Richard Lewontin, an American scientist, has passed away at the age of 92. He was involved in many of the most significant discoveries and feuds in evolutionary biology over the decades that it went from discovering that genes exist to describing them in molecular terms.
His greatest contribution was in the 1960s when he proved that there is a lot of genetic variation between species. John Hubby, University of Chicago, began his research by grinding fruit flies. He then extended it to humans in 1972 in a paper that exposed the inevitability of biological notions of race.
Lewontin's work and others who followed his path showed that there is more genetic diversity between races than between them. His research was not focused on DNA but rather the analysis of proteins genes code for. This allowed him to determine the combination of four chemical bases in DNA that instruct cells to make a protein. Lewontin's conclusion was not influenced by anything that came after this simple experiment.
Although Lewontin's work on genes that are chemical sequences is uncontroversial was his view on the subject, it became increasingly difficult to see how his views on genes were a metaphor or an explanation principle with the rise of sociobiology. This discipline was promoted by people who worked in the same building he moved in 1973, Harvard's Museum of Comparative Zoology. These two groups were involved in one of most bitter and long-running academic disputes of recent history.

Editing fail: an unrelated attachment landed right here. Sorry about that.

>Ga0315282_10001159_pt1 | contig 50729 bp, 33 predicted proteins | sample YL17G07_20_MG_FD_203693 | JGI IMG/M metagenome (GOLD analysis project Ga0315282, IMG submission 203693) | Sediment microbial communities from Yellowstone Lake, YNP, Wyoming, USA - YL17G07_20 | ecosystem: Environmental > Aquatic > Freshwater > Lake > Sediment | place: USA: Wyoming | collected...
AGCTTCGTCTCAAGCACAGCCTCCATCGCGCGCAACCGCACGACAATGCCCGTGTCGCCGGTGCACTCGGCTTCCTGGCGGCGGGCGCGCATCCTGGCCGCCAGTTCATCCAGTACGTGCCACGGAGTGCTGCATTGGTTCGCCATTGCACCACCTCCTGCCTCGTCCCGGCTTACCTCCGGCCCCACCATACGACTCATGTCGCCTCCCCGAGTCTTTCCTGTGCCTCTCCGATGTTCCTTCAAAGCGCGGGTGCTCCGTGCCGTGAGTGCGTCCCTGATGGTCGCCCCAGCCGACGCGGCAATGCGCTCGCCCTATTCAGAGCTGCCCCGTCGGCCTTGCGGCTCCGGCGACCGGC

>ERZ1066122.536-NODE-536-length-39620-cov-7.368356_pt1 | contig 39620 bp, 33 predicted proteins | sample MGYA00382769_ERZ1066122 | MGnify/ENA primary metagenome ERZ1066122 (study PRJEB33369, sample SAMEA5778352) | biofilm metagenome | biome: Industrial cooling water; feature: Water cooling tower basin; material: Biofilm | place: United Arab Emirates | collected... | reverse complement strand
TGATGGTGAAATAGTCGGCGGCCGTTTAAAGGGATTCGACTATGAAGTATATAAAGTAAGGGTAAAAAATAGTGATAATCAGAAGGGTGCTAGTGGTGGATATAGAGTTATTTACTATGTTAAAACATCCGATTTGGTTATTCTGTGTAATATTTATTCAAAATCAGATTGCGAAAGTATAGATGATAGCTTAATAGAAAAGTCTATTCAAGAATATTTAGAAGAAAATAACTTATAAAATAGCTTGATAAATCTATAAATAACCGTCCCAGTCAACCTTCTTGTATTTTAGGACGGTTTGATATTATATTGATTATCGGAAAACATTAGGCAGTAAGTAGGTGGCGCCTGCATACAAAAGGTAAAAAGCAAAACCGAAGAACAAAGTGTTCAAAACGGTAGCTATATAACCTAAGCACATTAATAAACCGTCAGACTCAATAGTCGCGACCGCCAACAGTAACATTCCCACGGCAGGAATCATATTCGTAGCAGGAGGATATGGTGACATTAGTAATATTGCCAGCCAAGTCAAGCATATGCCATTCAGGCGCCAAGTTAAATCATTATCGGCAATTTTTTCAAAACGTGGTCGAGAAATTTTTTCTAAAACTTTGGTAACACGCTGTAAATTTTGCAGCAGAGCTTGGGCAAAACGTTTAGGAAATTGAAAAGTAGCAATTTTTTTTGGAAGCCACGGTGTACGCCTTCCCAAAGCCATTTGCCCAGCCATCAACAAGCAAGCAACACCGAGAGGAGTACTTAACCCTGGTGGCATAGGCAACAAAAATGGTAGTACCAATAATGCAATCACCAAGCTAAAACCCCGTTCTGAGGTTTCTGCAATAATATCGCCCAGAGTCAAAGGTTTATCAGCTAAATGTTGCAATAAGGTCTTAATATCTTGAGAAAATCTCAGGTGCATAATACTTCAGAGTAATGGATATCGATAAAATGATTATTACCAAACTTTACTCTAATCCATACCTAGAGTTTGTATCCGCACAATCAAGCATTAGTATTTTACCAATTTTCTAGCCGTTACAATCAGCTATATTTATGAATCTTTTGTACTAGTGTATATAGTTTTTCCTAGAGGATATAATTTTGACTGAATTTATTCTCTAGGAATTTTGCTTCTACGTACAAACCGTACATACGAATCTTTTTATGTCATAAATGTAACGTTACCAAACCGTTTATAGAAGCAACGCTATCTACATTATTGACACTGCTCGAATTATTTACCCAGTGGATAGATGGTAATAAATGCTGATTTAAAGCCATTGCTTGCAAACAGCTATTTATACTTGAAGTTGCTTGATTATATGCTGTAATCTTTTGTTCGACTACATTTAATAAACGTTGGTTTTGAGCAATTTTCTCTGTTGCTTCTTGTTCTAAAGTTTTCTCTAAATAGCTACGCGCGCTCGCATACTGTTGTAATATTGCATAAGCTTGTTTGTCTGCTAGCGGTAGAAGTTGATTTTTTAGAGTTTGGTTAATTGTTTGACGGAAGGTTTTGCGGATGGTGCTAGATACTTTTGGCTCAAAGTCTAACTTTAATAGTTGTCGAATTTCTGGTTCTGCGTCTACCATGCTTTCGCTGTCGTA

Lewontin was a passionate polemicist based on Marxist principles. He had always been on the right. He had resigned in 1971 from the National Academy of Sciences in protest at its cooperation with the US Defense Department during the Vietnam War.
Lewontin opposed Richard Dawkins' world view, which placed genes or DNA as the most important actors in the world.
Marxism gave him an outside perspective and a low view on his opponents' motives. He once stated that academics are supported in a very nice way by society. You can't just say you want to satisfy your intellectual curiosity. That is a form of masturbation and it doesn't justify claiming the society's resources. So you have to do politics. Science provides legitimacy in politics. You lose your credibility as a scientist and your legitimacy as an analyst.